~ Ellen Swallow Richards
Ellen knew too well what it was to be a woman thirsting for knowledge and craving mental stimulation, but lacking the opportunity and resources to pursue an education. So, while she was instructing and managing operations at the Woman’s Laboratory, she also began teaching hundreds and hundreds of other women who were unable to attend MIT or any other scientific institution.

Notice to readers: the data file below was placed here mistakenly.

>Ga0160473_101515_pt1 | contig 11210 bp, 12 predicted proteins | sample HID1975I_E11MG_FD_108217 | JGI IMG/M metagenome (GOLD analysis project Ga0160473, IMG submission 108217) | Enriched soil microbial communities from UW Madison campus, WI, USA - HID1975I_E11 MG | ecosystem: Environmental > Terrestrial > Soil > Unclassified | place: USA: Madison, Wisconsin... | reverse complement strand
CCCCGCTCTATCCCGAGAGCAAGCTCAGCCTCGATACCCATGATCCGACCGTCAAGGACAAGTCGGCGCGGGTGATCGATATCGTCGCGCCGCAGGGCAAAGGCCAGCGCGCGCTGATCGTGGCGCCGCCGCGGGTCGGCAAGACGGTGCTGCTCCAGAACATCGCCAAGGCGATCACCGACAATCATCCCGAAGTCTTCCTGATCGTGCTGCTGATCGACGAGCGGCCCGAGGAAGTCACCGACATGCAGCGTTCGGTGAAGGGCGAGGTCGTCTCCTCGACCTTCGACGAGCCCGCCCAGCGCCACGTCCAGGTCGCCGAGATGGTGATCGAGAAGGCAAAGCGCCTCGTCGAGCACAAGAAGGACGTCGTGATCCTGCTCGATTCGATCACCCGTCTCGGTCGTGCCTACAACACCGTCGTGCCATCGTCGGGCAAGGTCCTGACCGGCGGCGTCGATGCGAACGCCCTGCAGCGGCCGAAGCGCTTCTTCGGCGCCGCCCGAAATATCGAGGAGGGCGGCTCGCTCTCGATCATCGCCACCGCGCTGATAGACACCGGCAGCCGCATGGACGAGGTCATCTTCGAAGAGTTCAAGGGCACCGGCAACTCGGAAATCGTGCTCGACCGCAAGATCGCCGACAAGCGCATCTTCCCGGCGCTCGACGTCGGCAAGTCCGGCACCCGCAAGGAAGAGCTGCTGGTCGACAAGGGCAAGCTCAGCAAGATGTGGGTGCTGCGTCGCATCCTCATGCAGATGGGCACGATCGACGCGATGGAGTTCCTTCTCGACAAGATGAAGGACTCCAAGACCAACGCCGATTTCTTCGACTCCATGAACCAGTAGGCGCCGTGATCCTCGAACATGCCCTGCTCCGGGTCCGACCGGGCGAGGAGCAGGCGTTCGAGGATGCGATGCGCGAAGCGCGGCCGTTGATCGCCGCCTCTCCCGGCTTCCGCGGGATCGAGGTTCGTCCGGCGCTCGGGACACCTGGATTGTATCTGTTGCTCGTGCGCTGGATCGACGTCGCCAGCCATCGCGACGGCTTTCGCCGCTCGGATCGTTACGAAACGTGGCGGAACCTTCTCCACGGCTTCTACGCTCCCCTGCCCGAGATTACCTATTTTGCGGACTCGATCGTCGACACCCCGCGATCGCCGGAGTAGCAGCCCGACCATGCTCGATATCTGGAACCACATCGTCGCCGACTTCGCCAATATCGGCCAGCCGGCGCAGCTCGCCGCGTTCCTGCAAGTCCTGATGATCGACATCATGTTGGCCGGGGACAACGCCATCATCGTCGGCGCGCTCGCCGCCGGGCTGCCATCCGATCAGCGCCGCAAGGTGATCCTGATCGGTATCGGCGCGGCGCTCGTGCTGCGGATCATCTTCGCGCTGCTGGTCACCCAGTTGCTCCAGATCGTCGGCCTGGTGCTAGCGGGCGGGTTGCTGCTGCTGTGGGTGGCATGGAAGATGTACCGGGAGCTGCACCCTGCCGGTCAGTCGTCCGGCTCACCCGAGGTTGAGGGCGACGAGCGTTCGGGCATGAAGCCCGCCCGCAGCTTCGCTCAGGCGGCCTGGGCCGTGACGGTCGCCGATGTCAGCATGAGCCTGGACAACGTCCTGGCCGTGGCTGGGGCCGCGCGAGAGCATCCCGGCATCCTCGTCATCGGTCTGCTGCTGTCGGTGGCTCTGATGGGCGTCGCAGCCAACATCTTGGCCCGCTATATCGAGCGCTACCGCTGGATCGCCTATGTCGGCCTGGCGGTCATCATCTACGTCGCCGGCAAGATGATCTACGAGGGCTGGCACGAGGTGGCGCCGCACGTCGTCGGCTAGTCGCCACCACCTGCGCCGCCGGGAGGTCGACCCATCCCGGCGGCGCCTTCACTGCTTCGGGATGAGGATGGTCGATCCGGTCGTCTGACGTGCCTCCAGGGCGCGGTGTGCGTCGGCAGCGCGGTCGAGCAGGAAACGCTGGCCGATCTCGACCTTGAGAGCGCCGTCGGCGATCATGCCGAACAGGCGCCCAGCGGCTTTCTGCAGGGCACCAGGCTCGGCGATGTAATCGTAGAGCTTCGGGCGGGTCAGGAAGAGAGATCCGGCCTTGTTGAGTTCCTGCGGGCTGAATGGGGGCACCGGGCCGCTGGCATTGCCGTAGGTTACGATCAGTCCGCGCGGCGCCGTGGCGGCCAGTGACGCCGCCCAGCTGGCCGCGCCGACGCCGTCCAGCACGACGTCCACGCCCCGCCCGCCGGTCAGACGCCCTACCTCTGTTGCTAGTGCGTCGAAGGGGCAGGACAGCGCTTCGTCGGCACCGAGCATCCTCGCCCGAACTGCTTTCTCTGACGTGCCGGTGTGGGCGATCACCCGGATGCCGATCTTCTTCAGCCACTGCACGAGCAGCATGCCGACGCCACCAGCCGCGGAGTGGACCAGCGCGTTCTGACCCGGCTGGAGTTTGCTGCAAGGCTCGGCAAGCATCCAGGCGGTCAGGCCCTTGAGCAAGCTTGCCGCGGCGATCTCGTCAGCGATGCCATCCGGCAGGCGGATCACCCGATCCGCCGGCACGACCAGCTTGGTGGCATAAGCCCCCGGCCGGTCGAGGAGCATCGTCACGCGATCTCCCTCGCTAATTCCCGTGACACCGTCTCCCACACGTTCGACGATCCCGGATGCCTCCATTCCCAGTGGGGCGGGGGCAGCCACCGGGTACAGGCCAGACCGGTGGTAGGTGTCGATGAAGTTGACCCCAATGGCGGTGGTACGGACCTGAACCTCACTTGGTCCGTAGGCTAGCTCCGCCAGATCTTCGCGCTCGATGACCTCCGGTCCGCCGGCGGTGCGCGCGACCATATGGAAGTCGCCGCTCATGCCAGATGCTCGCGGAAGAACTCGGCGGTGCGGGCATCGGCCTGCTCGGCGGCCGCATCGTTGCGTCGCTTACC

She reached these women through the Society to Encourage Study at Home, an educational experiment founded in 1873 and referred to as the “Silent University.” It has also been considered to be the first university extension school in America. The Society’s founder was Anna Eliot Ticknor, an educated daughter of a Harvard professor. She enlisted the help of other educated women willing to share their advantages with women over the age of seventeen who had not been as fortunate. In her article in The New England Quarterly (Sept. 2001), Harriet F. Bergmann describes “The Silent University” saying: “The means were simple: an enlightened, modern curriculum; a lending library; and a warm correspondence between woman teacher and woman learner. Ticknor and her friends wanted to give away what men had long refused to allow women to buy: a liberal education.” For Ellen, whatever form their school might have, women and girls should have the right to study science and “awaken a spirit of investigation” as well as to learn to see that science “has ...
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